I wonder if it’s harder to fall in or out of love?  That is the question.

Author: | Filed under: entrepreneurship, Just For Fun, marketing, marriage | Tags: , , , , , , , , | 5 Comments »

Interesting Reads and Fortunes
Jun 13 2010

Here are a few interesting things that have hit my in box and show my penchant for Chinese food to read and think about:

Articles, Posts, & Cartoons

Why Change Is So Hard: Self-Control Is Exhaustible – Fast Company.

People won’t change because they’re too lazy. Well, I’m here to stick up for the lazy people. In fact, I want to argue that what looks like laziness is actually exhaustion. The proof comes from a psychology study that is absolutely fascinating.”

“This brings us back to the point I promised I’d make: That what looks like laziness is often exhaustion. Change wears people out—even well-intentioned people will simply run out of fuel.”

I found the short article interesting from a business and personal perspective.  Organizations and people can handle only so much change/stress that’s why it’s even more amazing to me when entrepreneurial endeavors make it because the speed and quantity of change that a start-up and the people involved experience is enormous.  Burn out happens often and frequently.  I’m a fairly high (and usually efficient) multi-tasker, but when I’m trying to process a lot of change and exerting a lot of self-control, it can feel exhausting which slows me down.  I also see how it affects people/entrepreneurs in the work environment.

Entrepreneurial Fog – A gapingvoid cartoon.  As an entrepreneur who has had a very interesting set of experiences in her life, many of Hugh’s cartoons resonate with me.  I did a couple of posts a while back on some of his cartoons called Love and Entrepreneurs Part 1 and Part 2.

“Army Generals talk about “The Fog of War.”  No matter how good your preparation is, it all means little once the actual fighting starts.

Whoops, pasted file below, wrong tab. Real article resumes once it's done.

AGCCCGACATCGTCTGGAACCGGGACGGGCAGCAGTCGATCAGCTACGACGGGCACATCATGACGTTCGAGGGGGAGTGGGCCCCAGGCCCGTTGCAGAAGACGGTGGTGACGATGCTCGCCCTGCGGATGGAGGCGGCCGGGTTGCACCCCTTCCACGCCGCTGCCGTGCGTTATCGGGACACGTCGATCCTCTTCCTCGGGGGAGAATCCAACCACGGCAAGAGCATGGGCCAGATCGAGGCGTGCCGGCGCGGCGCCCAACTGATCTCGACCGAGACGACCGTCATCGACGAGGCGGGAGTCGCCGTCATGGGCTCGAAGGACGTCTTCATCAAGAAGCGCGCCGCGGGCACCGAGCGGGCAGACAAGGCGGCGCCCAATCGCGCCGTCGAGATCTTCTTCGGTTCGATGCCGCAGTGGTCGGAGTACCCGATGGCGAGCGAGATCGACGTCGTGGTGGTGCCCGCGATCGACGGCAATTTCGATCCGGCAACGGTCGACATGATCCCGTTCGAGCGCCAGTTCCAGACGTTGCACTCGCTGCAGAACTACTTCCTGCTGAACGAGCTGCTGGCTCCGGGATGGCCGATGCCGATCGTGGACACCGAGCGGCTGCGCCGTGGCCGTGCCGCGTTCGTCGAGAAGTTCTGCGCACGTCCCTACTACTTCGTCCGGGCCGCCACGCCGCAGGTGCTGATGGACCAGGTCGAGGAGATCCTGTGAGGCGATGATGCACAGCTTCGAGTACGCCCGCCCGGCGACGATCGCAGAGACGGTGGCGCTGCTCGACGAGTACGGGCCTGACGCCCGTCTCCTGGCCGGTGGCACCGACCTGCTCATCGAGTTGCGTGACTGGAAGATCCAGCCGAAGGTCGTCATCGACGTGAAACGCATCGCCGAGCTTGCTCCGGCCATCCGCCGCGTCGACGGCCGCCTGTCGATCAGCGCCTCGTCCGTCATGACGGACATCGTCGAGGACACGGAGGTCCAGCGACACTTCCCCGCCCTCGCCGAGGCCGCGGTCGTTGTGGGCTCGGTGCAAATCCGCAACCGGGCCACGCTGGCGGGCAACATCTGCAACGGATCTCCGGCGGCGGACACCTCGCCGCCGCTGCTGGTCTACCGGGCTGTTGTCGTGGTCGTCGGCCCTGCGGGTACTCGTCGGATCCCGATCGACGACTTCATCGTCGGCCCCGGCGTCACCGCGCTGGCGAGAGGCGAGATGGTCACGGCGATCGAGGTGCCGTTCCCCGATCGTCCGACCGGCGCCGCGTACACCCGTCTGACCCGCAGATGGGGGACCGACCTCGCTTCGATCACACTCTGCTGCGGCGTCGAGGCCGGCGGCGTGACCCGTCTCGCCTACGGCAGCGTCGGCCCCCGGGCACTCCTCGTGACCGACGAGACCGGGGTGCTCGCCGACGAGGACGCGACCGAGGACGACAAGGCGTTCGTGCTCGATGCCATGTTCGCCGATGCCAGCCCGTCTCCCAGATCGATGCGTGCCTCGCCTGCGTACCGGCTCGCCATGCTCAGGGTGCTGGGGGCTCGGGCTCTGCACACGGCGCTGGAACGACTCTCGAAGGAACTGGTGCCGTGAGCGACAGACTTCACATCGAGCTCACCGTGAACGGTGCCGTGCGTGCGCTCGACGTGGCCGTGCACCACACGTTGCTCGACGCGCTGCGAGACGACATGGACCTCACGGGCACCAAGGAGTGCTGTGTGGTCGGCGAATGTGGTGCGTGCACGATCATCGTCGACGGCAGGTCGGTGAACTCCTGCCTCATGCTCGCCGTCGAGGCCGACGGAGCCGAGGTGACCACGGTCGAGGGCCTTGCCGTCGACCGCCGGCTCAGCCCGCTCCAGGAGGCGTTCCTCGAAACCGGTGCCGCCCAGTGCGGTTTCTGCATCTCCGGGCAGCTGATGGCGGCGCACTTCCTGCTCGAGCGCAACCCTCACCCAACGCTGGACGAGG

It seems to me that many things in life are foggy and one characteristic trait of entrepreneurs and great leaders is that they are comfortable with the fog…well maybe not comfortable with it but have the wherewithal not to let it completely overwhelm them like in some scary, horror flick.

Passing it On – A post by my favorite VC blogger, Fred Wilson about one of their firms junior investment professionals, Andrew, that is moving on after his two year stint, teaching their new professional Christina about “proceeds by class of stock.”  The teacher in me liked this post.  Although I’ve only officially taught a short time in my career (i.e., a handful of undergraduate classes in entrepreneurship), I’ve always liked to teach people things.  It must be in the blood because my grandfather and my mother were both professors at different times during their careers.  It’s always an amazing/rewarding moment when you see a student/employee/person ‘get’ something for the first time or you see them applying skills they may or may not have realized they learned from the class.  I sometimes hear from my former students via facebook and it’s really hard to explain the feeling you get when they mention how things they learned are still helping them today.  I really did want to comment on that post, but I think I’ll have to refer back to the ‘laziness/exhaustion’ article I mention above…when I finally had a few minutes, I felt the time to comment had passed.

Fortunes

A while back I did a series of posts based on fortunes from fortune cookies I had received and one post almost resulted in me being mentioned in a New York Times article.  As I was searching for the  links to my previous posts on the topic, I discovered one I did on November 2, 2008 called Business Is Like War; Easy To Begin But Hard To Stop where the fortune actually said “Love is like war; easy to begin but hard to stop.” I compared Love and Business in an actual table format!  How…how…business like of me.  The end result was most businesses and marriages fail (as people tend to define failure – something ceasing to exist) in some form or fashion.  This is when I sometimes look back on what I’ve written and realize I forget that I actually wrote it.  Those words seem to describe the disillusionment I was entering into or maybe it was the illusion I was waking up from at the time and that was over a year and a half ago.  Weird.  Anyway, here are some fortunes I or others have recently had the fortune of receiving.  Like some others, I think that the fortune cookie industry has run out of fortunes and has decided to move into giving mere random statements: